Monday, July 30, 2012
We are hardwired to learn how to speak. Babies discover that they can make a sound and begin to consciously make more sounds beginning around five months. They then continue on to form individual words such as Mama or Dada, then put two words together, then more words are put together and finally around the age of three years old full sentences are being spoken. We accept that oral language takes time to develop. Not acquiring verbal language in a reasonably appropriate time can be an indicator of further developmental delays.
We are not hardwired to write by hand. This is a skill that needs to be acquired, that is, taught by someone who has mastered the skill and learned by the student. For thousands of years young children have been able to acquire this skill. One factor remains a constant: it takes practice.
Cursive writing was quietly eliminated in a very gradual process. The subject remained in the official curriculum. Once it was taught for a short period of time, schools did not give any attention to the practice component. In other words, they were not required/expected to write in cursive after they were taught how to form the letters. This was a fundamental step in the decline of cursive. Teaching cursive only requires part of one year's curriculum, after that it's simply a matter of getting enough practice for the writing to become automatic. Speed of writing also increases through practice.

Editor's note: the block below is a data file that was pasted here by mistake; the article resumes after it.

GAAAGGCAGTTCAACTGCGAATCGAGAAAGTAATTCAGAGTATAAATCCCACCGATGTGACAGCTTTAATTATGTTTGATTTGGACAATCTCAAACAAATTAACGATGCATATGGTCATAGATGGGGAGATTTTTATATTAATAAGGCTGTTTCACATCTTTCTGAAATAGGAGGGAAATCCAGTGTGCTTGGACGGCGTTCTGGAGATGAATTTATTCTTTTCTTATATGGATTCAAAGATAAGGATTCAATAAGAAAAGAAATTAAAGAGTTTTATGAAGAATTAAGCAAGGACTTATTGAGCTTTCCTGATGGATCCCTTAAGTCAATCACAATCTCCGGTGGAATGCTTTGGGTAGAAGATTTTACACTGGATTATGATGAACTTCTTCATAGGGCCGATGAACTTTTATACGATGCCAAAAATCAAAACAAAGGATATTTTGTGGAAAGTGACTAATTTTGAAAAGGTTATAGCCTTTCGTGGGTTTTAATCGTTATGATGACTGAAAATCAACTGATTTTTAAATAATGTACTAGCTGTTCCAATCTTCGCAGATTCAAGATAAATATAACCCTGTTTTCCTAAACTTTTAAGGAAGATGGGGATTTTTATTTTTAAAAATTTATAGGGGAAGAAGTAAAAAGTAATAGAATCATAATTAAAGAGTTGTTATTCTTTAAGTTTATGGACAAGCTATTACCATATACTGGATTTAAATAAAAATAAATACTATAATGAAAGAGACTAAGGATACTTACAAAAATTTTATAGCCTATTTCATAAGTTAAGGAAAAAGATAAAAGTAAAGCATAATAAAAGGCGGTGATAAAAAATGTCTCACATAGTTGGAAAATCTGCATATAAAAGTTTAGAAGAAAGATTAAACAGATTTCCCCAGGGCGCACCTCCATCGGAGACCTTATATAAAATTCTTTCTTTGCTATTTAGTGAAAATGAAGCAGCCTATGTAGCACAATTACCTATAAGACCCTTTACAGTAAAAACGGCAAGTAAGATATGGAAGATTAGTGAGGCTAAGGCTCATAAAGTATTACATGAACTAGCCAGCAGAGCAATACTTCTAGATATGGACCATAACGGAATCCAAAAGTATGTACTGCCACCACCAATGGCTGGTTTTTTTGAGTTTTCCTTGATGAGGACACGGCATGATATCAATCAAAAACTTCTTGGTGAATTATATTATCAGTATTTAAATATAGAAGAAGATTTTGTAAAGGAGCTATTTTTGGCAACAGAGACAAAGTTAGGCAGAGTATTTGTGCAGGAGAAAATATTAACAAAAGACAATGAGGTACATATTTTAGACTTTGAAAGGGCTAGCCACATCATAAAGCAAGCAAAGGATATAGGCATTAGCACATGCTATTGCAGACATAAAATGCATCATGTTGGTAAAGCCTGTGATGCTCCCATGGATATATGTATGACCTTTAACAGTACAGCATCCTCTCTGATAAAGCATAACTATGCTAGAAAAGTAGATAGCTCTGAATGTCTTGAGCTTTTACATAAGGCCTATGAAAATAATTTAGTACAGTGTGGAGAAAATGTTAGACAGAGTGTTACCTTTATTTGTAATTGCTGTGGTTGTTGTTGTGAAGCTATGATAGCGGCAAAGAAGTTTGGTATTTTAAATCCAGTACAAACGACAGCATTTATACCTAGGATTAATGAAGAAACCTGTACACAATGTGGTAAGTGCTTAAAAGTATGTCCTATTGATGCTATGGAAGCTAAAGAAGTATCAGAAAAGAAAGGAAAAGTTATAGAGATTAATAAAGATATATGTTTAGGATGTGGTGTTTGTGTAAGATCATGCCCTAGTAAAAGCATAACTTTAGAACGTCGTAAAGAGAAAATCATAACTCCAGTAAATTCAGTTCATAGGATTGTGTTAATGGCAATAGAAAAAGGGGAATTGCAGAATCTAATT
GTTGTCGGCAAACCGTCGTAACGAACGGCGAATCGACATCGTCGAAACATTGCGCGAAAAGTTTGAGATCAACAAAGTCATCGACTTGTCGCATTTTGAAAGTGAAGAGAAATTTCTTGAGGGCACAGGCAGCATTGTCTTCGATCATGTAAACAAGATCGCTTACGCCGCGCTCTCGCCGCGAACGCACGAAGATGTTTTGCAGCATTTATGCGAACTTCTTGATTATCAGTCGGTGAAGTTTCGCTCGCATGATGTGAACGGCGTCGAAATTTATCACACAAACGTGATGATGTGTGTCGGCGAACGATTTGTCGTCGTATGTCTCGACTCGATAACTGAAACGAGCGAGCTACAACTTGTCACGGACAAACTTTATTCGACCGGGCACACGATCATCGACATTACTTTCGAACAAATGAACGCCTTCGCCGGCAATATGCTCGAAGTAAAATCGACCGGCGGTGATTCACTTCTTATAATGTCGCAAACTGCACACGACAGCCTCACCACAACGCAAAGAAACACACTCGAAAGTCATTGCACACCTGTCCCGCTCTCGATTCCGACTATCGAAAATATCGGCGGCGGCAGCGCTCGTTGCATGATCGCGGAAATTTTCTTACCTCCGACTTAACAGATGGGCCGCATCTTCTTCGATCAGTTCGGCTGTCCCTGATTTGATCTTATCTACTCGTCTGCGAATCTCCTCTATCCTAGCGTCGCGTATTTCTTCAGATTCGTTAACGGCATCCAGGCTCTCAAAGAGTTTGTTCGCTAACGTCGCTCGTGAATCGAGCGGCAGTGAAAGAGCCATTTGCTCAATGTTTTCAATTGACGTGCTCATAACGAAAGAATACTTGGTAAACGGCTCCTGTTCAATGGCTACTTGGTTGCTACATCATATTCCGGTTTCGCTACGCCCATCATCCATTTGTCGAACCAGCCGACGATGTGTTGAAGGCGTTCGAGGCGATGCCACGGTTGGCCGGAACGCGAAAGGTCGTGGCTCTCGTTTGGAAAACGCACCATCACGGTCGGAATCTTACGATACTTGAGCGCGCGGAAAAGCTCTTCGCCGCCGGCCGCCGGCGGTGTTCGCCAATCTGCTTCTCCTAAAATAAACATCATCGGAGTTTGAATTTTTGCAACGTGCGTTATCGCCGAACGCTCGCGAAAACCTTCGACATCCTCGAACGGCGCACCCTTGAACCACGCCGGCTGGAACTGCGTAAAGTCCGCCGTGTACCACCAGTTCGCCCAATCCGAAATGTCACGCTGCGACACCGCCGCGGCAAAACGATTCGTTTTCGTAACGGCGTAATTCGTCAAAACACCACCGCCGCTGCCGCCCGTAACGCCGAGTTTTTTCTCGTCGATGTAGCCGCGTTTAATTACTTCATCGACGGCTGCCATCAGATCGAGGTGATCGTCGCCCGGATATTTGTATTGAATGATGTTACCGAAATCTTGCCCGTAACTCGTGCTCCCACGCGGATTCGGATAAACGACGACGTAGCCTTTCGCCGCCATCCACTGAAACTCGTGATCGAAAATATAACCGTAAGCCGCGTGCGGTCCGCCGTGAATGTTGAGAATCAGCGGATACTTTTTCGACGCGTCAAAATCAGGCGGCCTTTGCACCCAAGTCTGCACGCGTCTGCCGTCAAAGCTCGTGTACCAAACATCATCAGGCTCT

One educator told me that he was requested to type all tests and homework assignments because the students who were having difficulty with writing cursive would not be able to read the tests and this would put them at a disadvantage.